Even so, she didn’t stay long after that.

I haven’t been inside the house since we moved out, although I came close once. Right before the current tenants moved in, while the house was empty, I went for a walk along the edge of the woods and eventually up the old garden path that runs beside the house. I couldn’t resist going closer — like a child approaching the decrepit Victorian at the end of the street, daring themselves to climb the steps and peer through the sidelights, hands cupped around their face against the glare, what horrors might be inside?!

I tried to look in a window but it was too dark to see. I walked around the back of the house and found that one of the exterior doors had been left open, with only the screen door closed. I could look right inside if I chose. It would only require crossing the back porch and approaching the door in question. I stood there for a few seconds, debating, and ultimately decided to hurry home instead. It felt too much like something was inside, something regarding me with that same cold, foul amusement and hoping, ohhh so hoping that I would come closer, just a little closer — all the better to see you, my dear.

Haints? Or Something Worse?

I don’t know. Whatever it was, though, it made a believer out of me, and now when I hear someone say, “I’d love to live in a haunted house! I bet it would be SO COOL!” I always tell them no, trust me, it’s really not. Nothing hurt us while we lived there, but the constant state of “what the HELL is going to happen next?!” was psychologically wearing, and after the disembodied laugh, none of us could shake the feeling that we were sharing our house with a stranger we could not see — and worse, one who seemed to take a perverse pleasure in scaring us.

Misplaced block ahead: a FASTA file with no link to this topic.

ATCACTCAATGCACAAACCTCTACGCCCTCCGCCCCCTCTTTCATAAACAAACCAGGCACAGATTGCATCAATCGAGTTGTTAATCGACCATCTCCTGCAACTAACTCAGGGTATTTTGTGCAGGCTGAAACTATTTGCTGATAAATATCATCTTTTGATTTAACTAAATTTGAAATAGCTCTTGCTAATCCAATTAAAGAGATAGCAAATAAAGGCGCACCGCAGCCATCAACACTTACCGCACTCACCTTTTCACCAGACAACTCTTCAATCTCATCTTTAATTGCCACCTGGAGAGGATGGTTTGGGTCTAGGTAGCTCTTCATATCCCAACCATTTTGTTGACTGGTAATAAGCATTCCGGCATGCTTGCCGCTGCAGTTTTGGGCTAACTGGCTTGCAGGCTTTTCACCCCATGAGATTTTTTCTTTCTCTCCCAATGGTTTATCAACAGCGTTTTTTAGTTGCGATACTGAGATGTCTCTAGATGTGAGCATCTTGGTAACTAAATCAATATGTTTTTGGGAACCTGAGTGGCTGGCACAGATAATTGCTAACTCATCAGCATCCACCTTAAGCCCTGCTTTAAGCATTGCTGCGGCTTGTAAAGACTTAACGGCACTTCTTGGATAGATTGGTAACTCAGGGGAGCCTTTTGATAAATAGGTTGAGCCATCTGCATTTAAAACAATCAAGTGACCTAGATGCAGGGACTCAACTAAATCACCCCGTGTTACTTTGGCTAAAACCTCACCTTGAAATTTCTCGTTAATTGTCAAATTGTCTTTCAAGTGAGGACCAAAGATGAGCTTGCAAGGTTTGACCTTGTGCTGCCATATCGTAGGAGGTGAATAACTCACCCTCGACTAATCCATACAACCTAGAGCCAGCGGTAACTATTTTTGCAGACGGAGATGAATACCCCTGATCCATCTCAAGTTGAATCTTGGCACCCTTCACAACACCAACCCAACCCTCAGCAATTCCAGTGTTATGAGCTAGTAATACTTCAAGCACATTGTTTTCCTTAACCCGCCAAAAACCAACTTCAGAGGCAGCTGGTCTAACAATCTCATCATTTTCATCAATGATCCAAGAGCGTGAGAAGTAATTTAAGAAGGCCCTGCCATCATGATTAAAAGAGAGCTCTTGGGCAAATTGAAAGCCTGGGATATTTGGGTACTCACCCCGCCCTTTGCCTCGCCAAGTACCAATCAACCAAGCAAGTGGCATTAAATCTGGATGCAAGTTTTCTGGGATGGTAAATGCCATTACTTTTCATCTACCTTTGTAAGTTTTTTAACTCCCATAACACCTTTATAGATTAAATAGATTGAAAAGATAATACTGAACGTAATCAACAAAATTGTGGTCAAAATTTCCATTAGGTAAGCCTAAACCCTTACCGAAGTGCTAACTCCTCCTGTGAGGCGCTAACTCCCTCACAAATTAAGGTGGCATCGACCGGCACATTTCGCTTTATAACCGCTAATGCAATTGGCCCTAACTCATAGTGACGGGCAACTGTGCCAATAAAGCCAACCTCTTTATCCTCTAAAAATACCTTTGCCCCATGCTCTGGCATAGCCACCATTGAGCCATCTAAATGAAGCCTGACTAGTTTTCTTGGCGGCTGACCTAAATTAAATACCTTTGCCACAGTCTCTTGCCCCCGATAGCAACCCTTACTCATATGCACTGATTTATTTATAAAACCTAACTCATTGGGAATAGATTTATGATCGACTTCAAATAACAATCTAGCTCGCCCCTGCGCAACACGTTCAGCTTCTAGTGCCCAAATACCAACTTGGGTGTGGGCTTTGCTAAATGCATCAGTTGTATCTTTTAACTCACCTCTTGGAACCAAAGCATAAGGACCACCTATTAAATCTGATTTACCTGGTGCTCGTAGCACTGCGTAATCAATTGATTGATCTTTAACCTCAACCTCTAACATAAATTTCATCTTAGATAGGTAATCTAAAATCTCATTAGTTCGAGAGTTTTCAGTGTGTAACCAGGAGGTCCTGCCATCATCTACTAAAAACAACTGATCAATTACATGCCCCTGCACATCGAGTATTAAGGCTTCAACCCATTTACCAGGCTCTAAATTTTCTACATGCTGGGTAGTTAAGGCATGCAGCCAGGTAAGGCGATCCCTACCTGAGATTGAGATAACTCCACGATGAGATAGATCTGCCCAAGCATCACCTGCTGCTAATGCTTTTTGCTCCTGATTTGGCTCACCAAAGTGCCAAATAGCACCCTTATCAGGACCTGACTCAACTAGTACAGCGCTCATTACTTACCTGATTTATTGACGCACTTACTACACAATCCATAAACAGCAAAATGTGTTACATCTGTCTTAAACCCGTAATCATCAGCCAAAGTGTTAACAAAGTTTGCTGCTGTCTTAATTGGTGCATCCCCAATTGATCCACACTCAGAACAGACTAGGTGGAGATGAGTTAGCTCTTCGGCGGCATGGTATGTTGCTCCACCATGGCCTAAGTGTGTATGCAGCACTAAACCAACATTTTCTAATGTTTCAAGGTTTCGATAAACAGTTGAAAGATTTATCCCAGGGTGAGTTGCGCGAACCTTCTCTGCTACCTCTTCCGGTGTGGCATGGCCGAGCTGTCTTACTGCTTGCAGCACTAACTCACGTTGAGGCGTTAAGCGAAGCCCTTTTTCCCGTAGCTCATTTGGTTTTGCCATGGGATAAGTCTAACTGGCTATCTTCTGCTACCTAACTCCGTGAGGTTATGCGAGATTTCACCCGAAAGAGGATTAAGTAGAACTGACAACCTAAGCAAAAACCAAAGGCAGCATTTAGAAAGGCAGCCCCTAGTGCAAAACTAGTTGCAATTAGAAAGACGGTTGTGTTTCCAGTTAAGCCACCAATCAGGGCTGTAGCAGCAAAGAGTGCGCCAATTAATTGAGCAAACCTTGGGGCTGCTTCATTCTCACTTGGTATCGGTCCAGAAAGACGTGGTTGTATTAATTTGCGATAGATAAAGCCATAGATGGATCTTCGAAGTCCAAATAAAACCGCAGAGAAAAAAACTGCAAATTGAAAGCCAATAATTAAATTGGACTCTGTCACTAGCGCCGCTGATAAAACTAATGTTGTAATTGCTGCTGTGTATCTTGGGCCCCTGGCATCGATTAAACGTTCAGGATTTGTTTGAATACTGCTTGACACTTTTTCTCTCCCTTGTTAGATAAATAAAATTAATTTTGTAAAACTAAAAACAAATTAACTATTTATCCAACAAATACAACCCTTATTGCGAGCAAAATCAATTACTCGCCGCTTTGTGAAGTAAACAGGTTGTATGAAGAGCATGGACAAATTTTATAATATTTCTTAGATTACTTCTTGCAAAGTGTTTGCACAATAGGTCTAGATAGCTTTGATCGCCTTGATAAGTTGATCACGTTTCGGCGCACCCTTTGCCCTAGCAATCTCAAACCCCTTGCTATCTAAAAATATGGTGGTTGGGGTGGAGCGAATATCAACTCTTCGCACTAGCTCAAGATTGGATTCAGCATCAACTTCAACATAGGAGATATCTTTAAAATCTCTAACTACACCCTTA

Since then, I’ve learned more about the nature of so-called hauntings. Between my own research and that of my son (who is now a strapping seventeen years old), we’ve amended our original assertion that OUR HOUSE WAS HAUNTED, YO to allow for the possibility that it might NOT have been the spirits of the deceased — who, in my theologically humble opinion, are likely only going to stick around to resolve unfinished spiritual business. I highly doubt that would involve turning on water faucets, pounding on walls, and generally scaring us half to death. I think it’s much more likely that old house was (and quite possibly still is) suffering from a demonic infestation. I know how that sounds, believe me — Oh LAWD, she’s talkin’ demons! Ghosts, for obvious reasons, sound far less melodramatic, but a good read on the subject by any exorcist worth his blessed salt shows that the “signs and symptoms” in that old house fit the criteria for demonic infestation to a T.

And it would make a grim sort of sense. When we lived in that house, I was very interested in the occult. It was the site of a suicide, which makes it the traditional “unhallowed ground,” and I may have contributed to that. Regardless, my husband and I decided that if the time ever comes that his cousin wants to sell the house, we’re going to buy it — and then raze it to the ground. And then have our priest come out and bless what’s left. Thoroughly.

So, there! That’s my real life haunted house story.

Sleep tight.